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A Google Docs phishing attack that abused OAuth tokens gave attackers full access to users' Gmail accounts and contacts. Google shut down the attack within an hour of learning of it, disabling the attackers' email accounts and putting other protections in place. How did the attackers exploit OAuth in order to gain access to victims' Gmail accounts?
Google touts the security of its infrastructure, and it does a very good job of securing that infrastructure. That secure infrastructure means Google and its customers only need to address application security, which can make life significantly easier for developers. This still leaves application layer security to the developers, and potentially even the users.
In the recent Google Docs phishing attack, Google's secure infrastructure was bypassed to compromise a significant number of user accounts. The attack was carried out by an app called Google Docs in an attempt to fool users into believing it was legitimately offered by Google; as many as 1 million Gmail users may have been affected by the campaign.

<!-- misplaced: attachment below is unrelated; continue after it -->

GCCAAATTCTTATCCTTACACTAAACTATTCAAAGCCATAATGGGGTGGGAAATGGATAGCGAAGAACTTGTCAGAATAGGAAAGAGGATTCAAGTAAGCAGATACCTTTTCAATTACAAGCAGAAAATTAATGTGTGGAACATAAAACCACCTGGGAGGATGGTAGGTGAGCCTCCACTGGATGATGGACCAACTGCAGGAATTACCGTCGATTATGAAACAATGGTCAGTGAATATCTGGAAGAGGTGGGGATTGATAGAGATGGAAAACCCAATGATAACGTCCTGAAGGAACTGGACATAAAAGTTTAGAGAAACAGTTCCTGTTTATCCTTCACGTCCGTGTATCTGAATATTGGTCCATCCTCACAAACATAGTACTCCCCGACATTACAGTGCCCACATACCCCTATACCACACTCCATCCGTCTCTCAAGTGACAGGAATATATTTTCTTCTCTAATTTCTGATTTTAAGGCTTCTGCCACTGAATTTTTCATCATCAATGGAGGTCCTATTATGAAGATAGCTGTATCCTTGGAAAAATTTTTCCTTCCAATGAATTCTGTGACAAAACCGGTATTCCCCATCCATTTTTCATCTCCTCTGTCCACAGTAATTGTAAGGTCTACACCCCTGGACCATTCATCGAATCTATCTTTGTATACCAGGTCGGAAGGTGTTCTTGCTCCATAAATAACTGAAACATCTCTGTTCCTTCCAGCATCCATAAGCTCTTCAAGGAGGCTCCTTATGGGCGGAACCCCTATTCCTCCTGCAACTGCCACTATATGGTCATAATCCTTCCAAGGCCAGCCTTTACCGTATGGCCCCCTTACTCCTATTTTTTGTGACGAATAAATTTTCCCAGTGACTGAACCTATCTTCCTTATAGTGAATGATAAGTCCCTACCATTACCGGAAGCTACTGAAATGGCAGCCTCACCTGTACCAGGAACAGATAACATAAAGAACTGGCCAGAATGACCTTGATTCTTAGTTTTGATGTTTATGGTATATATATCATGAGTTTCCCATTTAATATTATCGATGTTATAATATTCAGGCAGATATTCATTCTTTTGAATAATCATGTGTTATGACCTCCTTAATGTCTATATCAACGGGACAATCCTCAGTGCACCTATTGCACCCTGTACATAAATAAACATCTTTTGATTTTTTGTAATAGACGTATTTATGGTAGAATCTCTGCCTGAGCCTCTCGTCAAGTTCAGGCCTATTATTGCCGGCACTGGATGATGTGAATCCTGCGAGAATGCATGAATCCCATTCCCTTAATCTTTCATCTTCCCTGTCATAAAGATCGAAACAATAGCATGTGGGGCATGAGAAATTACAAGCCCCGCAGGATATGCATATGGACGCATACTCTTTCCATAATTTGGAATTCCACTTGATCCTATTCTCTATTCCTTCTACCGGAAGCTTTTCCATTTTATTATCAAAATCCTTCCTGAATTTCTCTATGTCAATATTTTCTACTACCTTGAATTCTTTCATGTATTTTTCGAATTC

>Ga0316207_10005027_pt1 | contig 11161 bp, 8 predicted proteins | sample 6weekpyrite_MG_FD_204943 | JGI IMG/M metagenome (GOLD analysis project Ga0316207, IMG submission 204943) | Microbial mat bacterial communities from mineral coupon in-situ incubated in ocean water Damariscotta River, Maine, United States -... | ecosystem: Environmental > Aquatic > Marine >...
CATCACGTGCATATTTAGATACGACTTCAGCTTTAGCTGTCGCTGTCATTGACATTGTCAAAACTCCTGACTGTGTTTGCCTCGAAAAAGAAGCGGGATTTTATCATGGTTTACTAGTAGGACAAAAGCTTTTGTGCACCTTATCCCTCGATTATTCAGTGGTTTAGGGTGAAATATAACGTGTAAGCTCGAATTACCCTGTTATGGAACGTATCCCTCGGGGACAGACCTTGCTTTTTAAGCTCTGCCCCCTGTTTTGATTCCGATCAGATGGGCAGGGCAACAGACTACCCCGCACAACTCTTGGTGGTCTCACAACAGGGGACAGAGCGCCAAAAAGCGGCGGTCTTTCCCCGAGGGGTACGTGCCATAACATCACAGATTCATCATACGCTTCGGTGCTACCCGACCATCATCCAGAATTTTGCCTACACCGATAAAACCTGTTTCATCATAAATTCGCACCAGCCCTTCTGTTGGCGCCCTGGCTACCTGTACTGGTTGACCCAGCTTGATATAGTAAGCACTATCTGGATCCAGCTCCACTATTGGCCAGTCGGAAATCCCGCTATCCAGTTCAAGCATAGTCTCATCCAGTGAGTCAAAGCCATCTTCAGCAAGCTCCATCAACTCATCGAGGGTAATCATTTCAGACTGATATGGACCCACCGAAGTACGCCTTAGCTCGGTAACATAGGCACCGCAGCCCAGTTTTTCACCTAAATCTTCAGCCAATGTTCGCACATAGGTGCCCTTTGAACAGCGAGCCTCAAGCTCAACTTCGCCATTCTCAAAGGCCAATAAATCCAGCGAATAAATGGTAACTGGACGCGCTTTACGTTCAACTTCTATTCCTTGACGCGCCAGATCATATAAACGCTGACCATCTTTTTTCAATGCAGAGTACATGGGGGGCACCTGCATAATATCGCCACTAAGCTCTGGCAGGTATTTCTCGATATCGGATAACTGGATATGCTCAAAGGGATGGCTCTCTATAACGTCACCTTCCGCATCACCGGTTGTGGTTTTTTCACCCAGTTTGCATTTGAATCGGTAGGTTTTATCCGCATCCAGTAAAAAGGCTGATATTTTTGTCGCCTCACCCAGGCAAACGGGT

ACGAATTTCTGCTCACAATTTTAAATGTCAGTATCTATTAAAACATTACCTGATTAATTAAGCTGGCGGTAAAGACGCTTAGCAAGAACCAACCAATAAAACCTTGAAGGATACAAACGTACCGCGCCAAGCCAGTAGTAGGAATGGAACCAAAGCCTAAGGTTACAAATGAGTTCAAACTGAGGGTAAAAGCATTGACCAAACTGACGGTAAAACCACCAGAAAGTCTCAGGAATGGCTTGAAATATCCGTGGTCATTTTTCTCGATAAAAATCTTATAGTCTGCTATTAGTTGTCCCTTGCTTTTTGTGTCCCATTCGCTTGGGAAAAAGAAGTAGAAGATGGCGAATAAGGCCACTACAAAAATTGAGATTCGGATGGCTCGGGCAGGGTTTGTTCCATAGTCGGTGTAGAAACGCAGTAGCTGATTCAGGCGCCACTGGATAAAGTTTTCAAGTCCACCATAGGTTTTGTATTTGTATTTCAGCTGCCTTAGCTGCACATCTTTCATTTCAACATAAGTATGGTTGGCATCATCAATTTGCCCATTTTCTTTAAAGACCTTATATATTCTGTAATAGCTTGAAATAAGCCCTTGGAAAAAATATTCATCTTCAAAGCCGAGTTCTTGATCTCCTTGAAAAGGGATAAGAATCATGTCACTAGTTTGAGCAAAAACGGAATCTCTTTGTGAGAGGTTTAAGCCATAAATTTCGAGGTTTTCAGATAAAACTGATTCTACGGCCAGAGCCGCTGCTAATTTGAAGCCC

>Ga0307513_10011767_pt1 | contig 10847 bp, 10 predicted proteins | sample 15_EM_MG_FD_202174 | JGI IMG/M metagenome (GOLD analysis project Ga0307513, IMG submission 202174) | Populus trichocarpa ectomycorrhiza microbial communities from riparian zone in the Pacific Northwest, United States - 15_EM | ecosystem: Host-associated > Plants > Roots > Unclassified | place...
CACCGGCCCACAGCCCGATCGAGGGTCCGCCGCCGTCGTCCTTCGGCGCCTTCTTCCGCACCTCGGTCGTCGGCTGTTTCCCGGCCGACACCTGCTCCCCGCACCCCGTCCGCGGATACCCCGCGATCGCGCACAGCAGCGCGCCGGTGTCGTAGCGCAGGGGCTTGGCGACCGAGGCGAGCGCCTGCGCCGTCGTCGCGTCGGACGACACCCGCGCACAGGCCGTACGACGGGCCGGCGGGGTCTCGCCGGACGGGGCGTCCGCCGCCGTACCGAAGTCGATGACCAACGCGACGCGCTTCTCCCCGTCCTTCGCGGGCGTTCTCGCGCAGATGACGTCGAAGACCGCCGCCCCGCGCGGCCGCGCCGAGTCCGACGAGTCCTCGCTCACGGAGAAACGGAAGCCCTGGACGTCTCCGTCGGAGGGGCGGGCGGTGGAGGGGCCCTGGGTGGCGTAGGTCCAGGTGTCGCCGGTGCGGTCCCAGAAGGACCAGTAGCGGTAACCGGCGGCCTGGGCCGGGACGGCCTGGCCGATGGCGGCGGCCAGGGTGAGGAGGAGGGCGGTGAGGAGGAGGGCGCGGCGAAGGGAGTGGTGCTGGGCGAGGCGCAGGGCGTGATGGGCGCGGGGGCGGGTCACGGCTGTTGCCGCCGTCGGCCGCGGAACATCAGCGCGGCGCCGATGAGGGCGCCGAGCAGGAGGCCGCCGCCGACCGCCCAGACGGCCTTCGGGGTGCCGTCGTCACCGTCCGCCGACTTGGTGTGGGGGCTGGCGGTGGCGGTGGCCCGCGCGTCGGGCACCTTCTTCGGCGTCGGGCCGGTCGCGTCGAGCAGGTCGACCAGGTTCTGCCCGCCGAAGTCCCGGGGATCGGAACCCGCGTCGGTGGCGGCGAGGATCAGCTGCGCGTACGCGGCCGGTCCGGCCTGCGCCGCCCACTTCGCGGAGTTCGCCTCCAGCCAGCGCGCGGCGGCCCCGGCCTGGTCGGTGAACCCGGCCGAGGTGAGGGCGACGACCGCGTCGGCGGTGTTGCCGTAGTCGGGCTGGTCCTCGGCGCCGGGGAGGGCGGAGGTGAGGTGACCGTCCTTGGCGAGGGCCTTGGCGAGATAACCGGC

The impact on consumer accounts was not trivial, but for enterprises that use Google Docs, this could have been a much more significant event, especially if they store sensitive enterprise data in Google Docs.
The Google Docs phishing attack abused OAuth to give the attackers full access to users' Gmail accounts and contacts. The attackers apparently posed as a legitimate third party and were granted access to Google's OAuth APIs. This enabled them to generate legitimate OAuth tokens for the fake Google Docs app.
The phishing attack looked like a legitimate request to grant access for an application named Google Docs to the target users' accounts, which then set up an OAuth token to access the users' accounts from the malicious application. Google responded to the incident quickly by disabling the attackers' accounts and revoking their access to the compromised accounts; the company also pledged to update policies and enforcement for third-party usage of OAuth APIs.
Enterprises that want to proactively evaluate the security of cloud applications or accounts can script tools using Google APIs to check what third-party applications, integrations or other accounts have access to a specific account. Minimally, Google Security Account Checkup could be used to secure accounts. Cloud access security broker tools can also automate many of these checks and more to address cloud security.
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